Donald Trump Ends Asylum, Stephen Miller Sad We're Not Shooting Refugees Yet
The Trump administration is rolling out some truly evil fuckery on immigration today, rewriting how the US considers the cases of people asking for asylum at the southern border. In essence, the new directive will trash the asylum laws as written by Congress so that only people applying for asylum after crossing the border at an official port of entry will be considered. Those crossing outside ports of entry will be far more likely to be subject to immediate deportation. The new rules, expected to go into effect almost immediately, are likely to be challenged in court the moment they're implemented, since the Executive branch is attempting to override established law. Trump apparently figures his Supreme Court will let him do whatever he wants, and with his new crowd of creeps, he might even be right, who knows?
The administration is essentially trying to upend US law to please all the trolls in internet comments who insist no one can be allowed to claim asylum if they cross the border illegally, even if they immediately turn themselves in to the Border Patrol, because RESPECT FOR THE LAW. In mere reality, the actual language of the Immigration and Nationality Act is quite specific on the matter: it says people can apply for asylum "whether or not" they do so at an official port of entry. They simply need to be on US soil. That's how Congress wrote the law, but the folks who believe in strict constructionism and wanted Barack Obama impeached for tyrannical executive orders now say Congress clearly fucked up and the administration must eliminate that "or not" part.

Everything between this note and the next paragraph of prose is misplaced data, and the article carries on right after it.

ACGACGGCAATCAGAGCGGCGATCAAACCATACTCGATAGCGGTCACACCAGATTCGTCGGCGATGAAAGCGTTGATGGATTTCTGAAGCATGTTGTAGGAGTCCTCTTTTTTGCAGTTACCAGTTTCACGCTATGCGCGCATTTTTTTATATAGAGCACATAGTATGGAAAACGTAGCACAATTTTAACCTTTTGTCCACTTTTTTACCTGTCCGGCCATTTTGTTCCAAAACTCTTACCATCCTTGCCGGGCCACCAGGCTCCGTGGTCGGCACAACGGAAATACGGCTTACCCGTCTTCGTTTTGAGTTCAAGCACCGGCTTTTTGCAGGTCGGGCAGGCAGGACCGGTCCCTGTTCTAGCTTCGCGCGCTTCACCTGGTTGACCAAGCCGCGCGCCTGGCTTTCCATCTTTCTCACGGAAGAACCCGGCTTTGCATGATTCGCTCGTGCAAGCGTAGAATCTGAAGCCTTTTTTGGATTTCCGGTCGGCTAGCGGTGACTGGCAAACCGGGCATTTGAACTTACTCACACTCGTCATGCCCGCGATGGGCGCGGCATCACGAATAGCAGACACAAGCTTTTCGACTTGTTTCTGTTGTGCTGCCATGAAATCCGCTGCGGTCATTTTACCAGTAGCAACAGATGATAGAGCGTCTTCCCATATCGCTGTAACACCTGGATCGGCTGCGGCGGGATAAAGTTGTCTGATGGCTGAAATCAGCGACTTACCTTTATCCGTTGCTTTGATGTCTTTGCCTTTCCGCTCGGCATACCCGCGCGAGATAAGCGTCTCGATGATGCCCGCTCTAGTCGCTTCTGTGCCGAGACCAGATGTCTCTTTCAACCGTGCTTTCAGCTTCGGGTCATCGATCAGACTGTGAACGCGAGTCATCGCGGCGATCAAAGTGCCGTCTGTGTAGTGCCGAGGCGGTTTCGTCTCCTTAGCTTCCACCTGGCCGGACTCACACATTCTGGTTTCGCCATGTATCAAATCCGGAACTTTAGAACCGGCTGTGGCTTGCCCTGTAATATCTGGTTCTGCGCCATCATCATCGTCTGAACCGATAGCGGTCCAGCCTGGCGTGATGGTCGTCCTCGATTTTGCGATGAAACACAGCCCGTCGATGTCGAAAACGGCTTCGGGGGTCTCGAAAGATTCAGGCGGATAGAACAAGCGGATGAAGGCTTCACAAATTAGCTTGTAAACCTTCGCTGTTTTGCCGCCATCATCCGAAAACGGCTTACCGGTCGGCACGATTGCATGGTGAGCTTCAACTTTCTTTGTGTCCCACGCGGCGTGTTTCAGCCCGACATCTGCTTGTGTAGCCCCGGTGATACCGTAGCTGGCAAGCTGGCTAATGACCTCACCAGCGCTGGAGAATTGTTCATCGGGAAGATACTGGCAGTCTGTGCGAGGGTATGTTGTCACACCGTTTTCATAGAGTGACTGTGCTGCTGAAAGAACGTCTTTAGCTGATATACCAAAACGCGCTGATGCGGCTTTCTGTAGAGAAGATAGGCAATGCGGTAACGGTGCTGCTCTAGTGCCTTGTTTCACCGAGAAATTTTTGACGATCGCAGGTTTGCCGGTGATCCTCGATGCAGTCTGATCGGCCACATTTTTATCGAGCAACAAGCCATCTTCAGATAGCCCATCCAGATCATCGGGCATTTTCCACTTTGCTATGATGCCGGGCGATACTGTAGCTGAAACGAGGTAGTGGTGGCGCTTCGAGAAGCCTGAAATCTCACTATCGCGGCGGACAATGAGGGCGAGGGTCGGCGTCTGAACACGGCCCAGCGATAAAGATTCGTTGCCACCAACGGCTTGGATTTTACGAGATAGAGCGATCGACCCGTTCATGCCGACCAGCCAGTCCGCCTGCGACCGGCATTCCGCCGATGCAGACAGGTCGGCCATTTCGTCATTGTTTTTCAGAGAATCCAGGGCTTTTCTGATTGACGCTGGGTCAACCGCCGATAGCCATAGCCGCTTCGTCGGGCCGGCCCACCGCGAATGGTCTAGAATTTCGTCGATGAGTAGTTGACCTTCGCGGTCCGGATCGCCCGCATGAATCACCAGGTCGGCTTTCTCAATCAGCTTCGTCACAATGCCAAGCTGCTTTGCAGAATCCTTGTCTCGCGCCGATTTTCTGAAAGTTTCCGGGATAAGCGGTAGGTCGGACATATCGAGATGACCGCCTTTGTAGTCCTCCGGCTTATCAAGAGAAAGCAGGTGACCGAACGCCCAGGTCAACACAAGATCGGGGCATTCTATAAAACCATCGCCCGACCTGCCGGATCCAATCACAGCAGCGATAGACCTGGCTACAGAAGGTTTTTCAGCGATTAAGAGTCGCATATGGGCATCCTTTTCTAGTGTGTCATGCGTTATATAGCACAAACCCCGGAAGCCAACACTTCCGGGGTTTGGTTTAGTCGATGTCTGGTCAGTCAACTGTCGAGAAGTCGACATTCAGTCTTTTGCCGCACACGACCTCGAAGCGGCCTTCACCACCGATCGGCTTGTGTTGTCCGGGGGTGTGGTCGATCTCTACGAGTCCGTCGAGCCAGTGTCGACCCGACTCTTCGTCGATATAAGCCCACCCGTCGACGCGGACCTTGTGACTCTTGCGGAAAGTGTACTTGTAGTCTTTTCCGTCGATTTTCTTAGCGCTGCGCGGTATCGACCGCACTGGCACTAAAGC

So the administration has issued some neat new rules, modeled on Trump's travel ban restrictions (the fourth version, which was finally upheld by the Supremes), that will ban anyone crossing the southern border outside ports of entry from even asking for asylum. The new rule would permanently eliminate any chance of asylum for most of those people. Under the current system, if asylum seekers are found to have a "credible fear" of persecution if they're returned to their home country, they can get a hearing before an immigration judge. But thanks to a huge backlog of cases, it can actually take years before those hearings are held, during which the applicants are allowed to live and work in the US while their cases are pending. (And no, asylum applicants don't just vanish into the underground economy -- the vast majority of asylum seekers attend their hearings, which makes sense, because they want legal status.)